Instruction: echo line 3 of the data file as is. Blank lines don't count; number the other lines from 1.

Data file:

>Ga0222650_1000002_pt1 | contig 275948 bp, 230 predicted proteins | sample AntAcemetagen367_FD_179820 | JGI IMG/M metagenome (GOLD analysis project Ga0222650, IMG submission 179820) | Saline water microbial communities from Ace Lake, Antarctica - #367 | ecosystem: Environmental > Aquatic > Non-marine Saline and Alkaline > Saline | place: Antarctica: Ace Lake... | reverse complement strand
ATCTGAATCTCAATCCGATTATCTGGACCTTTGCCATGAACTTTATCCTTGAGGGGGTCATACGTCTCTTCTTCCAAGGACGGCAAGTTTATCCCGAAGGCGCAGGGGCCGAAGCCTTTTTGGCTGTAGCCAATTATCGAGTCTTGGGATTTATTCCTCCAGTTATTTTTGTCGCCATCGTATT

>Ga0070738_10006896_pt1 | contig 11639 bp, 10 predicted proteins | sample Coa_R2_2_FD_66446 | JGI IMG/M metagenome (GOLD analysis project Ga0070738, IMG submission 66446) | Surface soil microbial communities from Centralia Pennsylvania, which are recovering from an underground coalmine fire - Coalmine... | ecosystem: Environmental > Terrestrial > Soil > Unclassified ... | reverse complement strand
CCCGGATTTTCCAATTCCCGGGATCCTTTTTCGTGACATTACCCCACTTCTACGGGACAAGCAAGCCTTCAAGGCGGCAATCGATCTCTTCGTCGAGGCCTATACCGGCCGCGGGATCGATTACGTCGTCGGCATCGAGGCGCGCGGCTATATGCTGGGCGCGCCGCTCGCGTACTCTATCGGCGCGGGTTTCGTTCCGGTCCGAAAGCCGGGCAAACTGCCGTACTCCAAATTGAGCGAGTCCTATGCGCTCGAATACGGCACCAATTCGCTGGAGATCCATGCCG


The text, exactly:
>Ga0070738_10006896_pt1 | contig 11639 bp, 10 predicted proteins | sample Coa_R2_2_FD_66446 | JGI IMG/M metagenome (GOLD analysis project Ga0070738, IMG submission 66446) | Surface soil microbial communities from Centralia Pennsylvania, which are recovering from an underground coalmine fire - Coalmine... | ecosystem: Environmental > Terrestrial > Soil > Unclassified ... | reverse complement strand